• jQuery integration – makes you coding more powerful as now you have both code hinting and starter layouts for many different types of mobile devices. You can add interactivity much more quickly to user interfaces to your mobile projects and much more quickly as the jQuery framework can help speed up you coding.
• Enhanced Multiscreen Preview Panel – allows you to view three different screen sizes and run your code in real time. This gives you the ability view your designs for smartphones, tablets, and PC screens. It also helps you create CSS media queries as well as displaying different style sheets for each kind of device.
• PhoneGap Framework – gives you support for the write-once publish anywhere model. Using PhoneGap, you can build native Android and iOS applications from directly in Dreamweaver all while using your existing web development skills, assets, and resources with no need to learn a new development model.
• New Live View – enhancements give you the ability to preview and manage your web, mobile, and multiscreen projects with greater accuracy as well as perform real-time rendering. These enhancements are supported by the latest version of WebKit and have been updated to support HTML5 and CSS3.
So what is new with Flash 5.5?
• Expanded platform and device support – gives you the ability to use the latest Flash Platform runtimes including Flash Player 10.2 and Adobe AIR 2.6 to reach your audiences. It also allows you to play back on Android and through the use of AIR on iOS as well as delivering content to tablets.
• Multi-target content – has now been simplified with the ability to creating and managing multiple FLA files for a single project that target multiple devices. You can share code and assets across documents and device targets to efficiently create, test, package, and deploy content for a wide range of screens and devices.
• Content Scaling – will greatly reduce the time it takes to get your content to fit all of the different screen sizes. Now you can choose to scale the contents of your file when you change the size of the stage. That means that all of the things on the stage, including symbols and motion paths across all scenes, are scaled. There are also controls for limiting scaling to unlocked or visible layers.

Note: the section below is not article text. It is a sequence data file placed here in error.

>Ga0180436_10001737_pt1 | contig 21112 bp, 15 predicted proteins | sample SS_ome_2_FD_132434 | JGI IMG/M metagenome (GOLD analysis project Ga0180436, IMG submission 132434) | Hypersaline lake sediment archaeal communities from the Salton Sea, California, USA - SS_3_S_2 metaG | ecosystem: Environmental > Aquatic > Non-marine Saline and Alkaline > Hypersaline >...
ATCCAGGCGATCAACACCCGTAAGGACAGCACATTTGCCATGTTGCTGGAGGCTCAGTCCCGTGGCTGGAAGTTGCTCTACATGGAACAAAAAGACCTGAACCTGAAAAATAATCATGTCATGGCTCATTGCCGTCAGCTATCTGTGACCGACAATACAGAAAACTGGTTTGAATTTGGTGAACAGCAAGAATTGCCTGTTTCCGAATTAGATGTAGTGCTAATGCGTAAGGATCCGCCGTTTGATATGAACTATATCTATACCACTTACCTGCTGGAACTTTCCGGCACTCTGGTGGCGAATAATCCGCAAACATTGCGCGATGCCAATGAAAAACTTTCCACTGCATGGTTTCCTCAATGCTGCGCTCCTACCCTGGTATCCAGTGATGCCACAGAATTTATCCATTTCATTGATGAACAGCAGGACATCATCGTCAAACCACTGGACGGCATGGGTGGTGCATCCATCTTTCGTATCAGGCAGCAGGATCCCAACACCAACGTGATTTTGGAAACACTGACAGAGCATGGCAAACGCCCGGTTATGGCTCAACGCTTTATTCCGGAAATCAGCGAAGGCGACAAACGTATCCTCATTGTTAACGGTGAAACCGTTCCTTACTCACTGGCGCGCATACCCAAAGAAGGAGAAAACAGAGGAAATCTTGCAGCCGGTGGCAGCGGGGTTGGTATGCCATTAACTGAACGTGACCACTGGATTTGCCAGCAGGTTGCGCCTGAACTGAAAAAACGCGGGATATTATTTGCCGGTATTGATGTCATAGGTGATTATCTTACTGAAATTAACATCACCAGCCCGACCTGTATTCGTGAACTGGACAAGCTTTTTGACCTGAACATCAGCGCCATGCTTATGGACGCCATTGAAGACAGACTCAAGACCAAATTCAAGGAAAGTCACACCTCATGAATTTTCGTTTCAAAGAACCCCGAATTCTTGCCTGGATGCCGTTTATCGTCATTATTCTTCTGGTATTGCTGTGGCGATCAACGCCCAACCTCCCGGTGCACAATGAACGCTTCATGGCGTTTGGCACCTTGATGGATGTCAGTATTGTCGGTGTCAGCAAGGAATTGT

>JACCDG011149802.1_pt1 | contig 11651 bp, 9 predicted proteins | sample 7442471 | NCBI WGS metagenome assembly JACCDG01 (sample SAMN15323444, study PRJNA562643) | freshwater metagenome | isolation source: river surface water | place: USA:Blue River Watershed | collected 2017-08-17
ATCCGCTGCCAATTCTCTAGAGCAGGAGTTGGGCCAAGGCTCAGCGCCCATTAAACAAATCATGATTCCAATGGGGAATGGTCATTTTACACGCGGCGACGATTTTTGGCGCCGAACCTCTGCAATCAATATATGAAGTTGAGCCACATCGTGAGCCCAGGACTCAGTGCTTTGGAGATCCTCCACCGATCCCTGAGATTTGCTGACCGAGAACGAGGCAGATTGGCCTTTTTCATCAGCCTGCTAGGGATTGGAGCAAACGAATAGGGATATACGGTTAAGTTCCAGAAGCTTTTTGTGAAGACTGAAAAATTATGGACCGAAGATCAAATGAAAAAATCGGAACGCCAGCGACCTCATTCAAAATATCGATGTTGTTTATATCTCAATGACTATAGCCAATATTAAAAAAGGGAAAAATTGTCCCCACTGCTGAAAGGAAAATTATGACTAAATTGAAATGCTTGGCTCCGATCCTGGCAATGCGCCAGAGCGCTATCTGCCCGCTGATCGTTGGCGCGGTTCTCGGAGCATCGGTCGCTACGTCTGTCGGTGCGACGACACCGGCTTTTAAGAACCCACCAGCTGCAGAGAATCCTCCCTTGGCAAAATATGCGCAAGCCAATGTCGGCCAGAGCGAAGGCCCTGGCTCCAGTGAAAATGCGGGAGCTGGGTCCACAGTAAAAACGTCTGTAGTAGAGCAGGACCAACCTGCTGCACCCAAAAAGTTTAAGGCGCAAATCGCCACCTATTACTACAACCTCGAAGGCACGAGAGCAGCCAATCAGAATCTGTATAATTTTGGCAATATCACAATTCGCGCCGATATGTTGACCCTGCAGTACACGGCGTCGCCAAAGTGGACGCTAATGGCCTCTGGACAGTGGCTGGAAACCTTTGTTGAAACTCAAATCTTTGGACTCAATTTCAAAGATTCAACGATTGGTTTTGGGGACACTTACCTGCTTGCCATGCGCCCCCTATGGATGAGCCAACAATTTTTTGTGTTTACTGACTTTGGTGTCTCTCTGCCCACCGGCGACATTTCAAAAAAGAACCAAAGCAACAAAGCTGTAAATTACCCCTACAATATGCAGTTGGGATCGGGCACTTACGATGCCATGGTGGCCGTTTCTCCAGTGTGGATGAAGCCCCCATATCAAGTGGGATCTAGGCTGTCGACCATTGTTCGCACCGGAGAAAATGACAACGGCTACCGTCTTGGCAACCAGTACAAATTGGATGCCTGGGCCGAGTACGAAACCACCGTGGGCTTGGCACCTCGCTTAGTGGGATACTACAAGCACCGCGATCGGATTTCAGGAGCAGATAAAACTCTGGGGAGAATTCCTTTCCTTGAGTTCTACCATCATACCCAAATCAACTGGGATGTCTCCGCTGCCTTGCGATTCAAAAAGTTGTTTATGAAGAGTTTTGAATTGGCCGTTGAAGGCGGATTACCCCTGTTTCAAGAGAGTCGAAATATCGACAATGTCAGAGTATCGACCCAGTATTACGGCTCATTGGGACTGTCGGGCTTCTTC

• Symbol rasterization – can reduce the degrading rendering toll that vector artwork can take on mobile devices. Now you have two new options. One is you can convert your artwork to bitmaps – once this is done any editing needs to be done in Photoshop. The second is you have the ability to export your movie clip symbols to bitmaps – this allows the symbols to remain editable in Flash Professional.
• Code snippets – have been improved in such a way that now when you hold your cursor over a movie clip placeholder in the code snippet, a pick whip appears such that you can drag the pick whip to a movie clip on the stage so you can insert the instance name of your target movie clip. There are more than 20 new code snippets and the code snippets have been formatted to help novice programmers parse the code much easier.
• Streamline publishing – will save you time and you can now access directly from the Properties panel. Select multiple formats on the left and edit the corresponding settings on the right. New to the dialog box is the ability to publish a SWC file to a path of your choice without having to publish the SWF file.
• Layer controls – will give you more control over the contents of your document and do even more with layers. You can copy and paste layers including the ones with motion and inverse kinematics armatures to a different timeline or even a different FLA document.
• Customer enhancements – include better control over author time playback, conflict resolution for symbol naming, TLF text support, support for tab stops, optimized export of TLF text to SWF, and much more.
• Mobile testing – has become much more seamless now that you can perform source-level debugging on Adobe AIR enabled devices that are connected with a USB cable.
So what is new with Flash Catalyst 5.5?
• Designer-Developer workflow – has been expanded to allow directly in the same project as opposed to in the past, the designer would hand the Flex Project (FXP) off to the developer who would work with them. To avoided pitfalls, when a developer hooks up various items – say a control, the designer cannot delete the control, but will still be able to work with it for design work.